Day 12: Coastal Drive in County Donegal, Walk the Slieve League Cliffs
After departing Westport, you'll continue driving north to County Donegal. Along the way, pay a visit to the Ceide Fields—a 5,500-year-old Neolithic site—and go for a windswept coastal walk that leads to the stunning Downpatrick Head, where Saint Patrick is believed to have founded a church.
Continue driving to the ruins of a medieval Franciscan friary called Moyne Abbey near the village of Killala. Then drive toward the town of Ballina, where you can stop for lunch before experiencing the magnificent cliffs of Slieve League—said to be the highest accessible sea cliff views in Europe. To fully enjoy the staggering natural spectacle, it's best to leave your car in the public parking area and walk past a few miles of breathtaking scenery toward the cliff's edge, where you'll be rewarded with spectacular views of the ocean, the Sligo Mountains, and Donegal Bay.
Day 13: Explore the Causeway Coast, Drive to Belfast
Get ready for some magnificent scenery today as you drive across to the Causeway Coast, one of the most beautiful parts of Northern Ireland. Take the opportunity to stop and explore many sites along the way, including Dunluce Castle, the scenic cliffs of Fairhead, Carrick-a-Rede Rope Bridge, the Mussenden Temple, and the UNESCO World Heritage site of Giant's Causeway—a rock formation of about 40,000 interlocking basalt columns that create a geometric pattern.
Once you've explored the coastal attractions, make your way to Northern Ireland's capital city: Belfast. Check into your hotel and peruse the city's Cathedral Quarter, a charming area with cobbled streets, restaurants, and pubs.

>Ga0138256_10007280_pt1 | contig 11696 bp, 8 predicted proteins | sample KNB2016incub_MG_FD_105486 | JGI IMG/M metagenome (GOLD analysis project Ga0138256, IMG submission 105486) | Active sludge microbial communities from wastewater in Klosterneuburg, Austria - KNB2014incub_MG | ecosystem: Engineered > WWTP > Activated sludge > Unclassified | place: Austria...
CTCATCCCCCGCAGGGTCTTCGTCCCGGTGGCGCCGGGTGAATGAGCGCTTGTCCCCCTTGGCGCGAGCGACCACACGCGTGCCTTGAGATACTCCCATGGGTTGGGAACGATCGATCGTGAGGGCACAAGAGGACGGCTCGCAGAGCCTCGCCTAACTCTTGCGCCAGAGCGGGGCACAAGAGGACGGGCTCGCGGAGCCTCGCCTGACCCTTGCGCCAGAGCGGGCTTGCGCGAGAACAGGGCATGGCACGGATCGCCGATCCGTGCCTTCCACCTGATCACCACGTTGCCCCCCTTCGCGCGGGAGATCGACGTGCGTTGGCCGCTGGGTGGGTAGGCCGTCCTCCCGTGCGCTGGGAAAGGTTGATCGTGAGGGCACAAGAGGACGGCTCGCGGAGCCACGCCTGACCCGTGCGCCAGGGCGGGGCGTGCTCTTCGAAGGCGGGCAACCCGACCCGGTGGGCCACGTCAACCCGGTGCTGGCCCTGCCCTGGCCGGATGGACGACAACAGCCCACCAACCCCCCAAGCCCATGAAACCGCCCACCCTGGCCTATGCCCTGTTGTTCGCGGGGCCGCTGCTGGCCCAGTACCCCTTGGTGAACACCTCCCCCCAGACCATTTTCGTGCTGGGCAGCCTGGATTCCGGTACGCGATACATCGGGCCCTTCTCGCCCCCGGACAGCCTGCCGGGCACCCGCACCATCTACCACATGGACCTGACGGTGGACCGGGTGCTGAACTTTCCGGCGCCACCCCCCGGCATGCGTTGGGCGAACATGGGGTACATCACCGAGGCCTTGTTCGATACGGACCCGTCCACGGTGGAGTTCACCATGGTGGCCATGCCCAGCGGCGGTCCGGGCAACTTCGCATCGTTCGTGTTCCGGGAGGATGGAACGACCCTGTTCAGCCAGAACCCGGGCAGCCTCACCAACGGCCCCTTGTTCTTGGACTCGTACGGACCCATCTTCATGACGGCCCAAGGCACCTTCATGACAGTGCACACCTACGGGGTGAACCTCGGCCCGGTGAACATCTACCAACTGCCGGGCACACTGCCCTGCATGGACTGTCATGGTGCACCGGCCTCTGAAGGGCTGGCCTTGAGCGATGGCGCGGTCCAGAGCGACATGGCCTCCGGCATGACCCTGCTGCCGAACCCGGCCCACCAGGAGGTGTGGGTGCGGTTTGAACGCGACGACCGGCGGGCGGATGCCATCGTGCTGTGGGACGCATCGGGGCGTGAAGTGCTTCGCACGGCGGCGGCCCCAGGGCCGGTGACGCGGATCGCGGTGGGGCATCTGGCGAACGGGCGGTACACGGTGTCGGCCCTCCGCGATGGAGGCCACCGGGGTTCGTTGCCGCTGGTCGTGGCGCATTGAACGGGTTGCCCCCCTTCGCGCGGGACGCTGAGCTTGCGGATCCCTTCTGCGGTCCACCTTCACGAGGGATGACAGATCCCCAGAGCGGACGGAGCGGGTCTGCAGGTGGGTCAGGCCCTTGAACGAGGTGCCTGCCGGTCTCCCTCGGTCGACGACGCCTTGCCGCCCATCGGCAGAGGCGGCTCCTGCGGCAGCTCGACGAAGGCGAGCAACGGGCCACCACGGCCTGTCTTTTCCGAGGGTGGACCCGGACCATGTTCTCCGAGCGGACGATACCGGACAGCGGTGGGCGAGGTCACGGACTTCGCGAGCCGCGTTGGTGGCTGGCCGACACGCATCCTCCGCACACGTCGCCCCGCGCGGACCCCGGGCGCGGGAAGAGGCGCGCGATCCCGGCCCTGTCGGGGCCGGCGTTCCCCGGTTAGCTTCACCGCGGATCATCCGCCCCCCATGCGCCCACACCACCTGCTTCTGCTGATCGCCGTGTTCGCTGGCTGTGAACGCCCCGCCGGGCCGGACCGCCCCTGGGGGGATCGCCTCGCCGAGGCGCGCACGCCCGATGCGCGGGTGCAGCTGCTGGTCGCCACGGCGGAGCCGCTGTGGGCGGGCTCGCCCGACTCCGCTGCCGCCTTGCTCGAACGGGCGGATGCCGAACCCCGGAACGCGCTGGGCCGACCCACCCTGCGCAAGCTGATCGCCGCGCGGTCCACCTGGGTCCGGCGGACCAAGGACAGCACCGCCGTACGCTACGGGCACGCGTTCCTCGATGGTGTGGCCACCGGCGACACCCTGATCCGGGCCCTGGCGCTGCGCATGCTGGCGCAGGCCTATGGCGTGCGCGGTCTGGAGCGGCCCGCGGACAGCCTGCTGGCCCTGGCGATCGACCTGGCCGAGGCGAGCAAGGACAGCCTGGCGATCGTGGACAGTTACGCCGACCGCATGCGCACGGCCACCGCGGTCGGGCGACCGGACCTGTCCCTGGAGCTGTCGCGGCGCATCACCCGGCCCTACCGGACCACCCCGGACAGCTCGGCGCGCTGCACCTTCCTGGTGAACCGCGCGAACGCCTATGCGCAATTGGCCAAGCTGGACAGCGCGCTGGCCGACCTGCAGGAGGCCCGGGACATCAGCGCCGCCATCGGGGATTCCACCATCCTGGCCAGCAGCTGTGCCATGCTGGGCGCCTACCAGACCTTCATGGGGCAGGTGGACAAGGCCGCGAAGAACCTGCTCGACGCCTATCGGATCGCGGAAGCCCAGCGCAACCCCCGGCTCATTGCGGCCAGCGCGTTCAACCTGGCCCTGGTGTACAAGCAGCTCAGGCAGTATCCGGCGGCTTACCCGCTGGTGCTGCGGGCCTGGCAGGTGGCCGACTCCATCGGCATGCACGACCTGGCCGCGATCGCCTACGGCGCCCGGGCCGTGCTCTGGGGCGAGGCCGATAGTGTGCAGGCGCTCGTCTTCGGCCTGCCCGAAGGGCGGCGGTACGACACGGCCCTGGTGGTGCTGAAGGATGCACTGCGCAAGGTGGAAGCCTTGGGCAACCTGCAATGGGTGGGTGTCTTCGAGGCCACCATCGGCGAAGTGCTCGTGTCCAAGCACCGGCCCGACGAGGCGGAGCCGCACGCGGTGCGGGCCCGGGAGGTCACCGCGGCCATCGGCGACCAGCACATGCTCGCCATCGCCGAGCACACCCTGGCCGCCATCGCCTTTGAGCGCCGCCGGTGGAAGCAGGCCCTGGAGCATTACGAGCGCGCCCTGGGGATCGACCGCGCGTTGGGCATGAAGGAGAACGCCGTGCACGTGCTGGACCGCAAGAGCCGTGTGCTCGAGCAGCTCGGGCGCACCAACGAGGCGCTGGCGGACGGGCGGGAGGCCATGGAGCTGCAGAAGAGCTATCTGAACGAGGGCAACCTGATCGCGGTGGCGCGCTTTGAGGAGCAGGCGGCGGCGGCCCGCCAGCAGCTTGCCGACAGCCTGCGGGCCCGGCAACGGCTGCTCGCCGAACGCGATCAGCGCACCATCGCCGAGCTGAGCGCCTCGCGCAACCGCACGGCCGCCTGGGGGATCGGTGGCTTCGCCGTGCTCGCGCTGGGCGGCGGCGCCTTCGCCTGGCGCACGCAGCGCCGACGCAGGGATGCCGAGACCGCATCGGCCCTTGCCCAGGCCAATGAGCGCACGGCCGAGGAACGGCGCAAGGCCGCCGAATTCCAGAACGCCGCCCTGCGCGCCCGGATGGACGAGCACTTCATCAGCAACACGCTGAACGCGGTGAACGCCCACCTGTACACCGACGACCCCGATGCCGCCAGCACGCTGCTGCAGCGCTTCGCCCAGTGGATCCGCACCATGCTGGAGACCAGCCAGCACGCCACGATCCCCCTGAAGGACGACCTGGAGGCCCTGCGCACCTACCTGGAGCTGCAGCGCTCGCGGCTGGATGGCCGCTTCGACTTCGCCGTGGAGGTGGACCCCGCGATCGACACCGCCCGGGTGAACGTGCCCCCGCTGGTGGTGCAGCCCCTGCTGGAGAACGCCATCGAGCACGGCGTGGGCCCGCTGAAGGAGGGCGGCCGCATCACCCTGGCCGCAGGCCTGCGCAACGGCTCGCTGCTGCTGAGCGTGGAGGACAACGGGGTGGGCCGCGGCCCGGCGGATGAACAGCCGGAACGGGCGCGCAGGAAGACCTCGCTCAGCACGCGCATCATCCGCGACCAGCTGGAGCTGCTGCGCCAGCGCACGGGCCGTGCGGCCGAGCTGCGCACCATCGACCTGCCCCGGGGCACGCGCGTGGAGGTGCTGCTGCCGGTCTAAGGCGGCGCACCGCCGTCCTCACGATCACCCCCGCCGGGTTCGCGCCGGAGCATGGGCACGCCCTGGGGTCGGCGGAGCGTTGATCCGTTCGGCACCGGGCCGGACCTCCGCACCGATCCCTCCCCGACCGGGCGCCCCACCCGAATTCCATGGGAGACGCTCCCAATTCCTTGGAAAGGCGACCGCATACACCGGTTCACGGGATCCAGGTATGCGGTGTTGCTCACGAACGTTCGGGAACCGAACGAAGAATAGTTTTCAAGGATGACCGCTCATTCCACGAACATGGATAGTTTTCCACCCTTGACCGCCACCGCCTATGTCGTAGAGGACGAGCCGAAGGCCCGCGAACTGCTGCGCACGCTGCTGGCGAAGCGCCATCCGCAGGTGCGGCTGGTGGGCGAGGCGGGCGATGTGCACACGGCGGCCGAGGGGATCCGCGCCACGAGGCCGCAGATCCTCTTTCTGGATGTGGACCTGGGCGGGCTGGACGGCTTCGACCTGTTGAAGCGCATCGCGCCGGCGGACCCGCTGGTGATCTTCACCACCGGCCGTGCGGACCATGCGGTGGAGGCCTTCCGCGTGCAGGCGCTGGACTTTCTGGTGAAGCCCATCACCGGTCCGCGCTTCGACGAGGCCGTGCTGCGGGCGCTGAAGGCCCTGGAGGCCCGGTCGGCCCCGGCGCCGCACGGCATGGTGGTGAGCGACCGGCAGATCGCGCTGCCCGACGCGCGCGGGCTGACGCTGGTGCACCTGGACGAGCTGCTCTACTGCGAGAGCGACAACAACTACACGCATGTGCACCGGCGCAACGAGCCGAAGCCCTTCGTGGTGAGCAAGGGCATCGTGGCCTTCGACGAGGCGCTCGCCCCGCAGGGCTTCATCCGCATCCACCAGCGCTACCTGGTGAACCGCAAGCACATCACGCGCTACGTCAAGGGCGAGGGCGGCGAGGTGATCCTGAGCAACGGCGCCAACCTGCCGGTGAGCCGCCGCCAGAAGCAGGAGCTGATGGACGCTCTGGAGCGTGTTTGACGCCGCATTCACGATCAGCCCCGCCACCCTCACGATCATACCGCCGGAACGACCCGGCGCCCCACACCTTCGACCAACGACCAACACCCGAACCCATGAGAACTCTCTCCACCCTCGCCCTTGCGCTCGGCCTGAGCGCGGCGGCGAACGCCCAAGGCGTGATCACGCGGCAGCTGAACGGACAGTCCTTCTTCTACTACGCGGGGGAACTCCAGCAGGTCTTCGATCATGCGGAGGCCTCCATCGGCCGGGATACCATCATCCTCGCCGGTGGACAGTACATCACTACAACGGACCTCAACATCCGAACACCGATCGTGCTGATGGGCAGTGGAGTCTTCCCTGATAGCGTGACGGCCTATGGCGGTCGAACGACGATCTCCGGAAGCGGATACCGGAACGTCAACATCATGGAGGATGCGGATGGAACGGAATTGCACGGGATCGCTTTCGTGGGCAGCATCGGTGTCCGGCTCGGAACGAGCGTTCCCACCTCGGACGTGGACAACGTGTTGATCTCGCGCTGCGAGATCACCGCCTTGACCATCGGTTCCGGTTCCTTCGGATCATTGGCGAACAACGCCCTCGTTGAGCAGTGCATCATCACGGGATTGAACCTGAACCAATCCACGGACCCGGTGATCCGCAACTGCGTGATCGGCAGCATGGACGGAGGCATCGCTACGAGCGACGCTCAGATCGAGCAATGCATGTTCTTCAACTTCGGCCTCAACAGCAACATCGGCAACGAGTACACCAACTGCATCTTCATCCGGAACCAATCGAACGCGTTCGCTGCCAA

Day 14: Visit Belfast's Highlights, Political Taxi Tour
Today you'll have the entire day to discover the highlights of thriving Belfast. You'll likely want to dedicate some time to the gardens at City Hall and the modern Titanic Exhibition. If you're in the mood for fresh air, hike to Cave Hill Country Park and Belfast Castle for stunning views of the city and coast. You can also walk The Gobbins cliff walk or visit the "Game of Thrones" studio in Castlewarden.
Later in the afternoon, meet your local guide for a political taxi tour where you'll hear an unbiased account of The Troubles. During the drive, you'll encounter locations like Falls Road and Shankill Road, two communities still separated by the looming Peace Walls. You'll also see many political murals along the route and listen to stories from those who lived through the conflict.
This is a small group experience with a maximum of five participants. Notable people who have taken this same tour include Anthony Bourdain, Vince Vaughn, and George Negus, to name a few. Your guide will be happy to answer any questions about the city's history, evolution, and future and provide food and entertainment recommendations.
Day 15: Return to Dublin, DepartIt's time to say goodbye to Ireland! At the appointed time, you'll bid this special island farewell as you travel back to Dublin airport to catch your departure flight. Safe travels!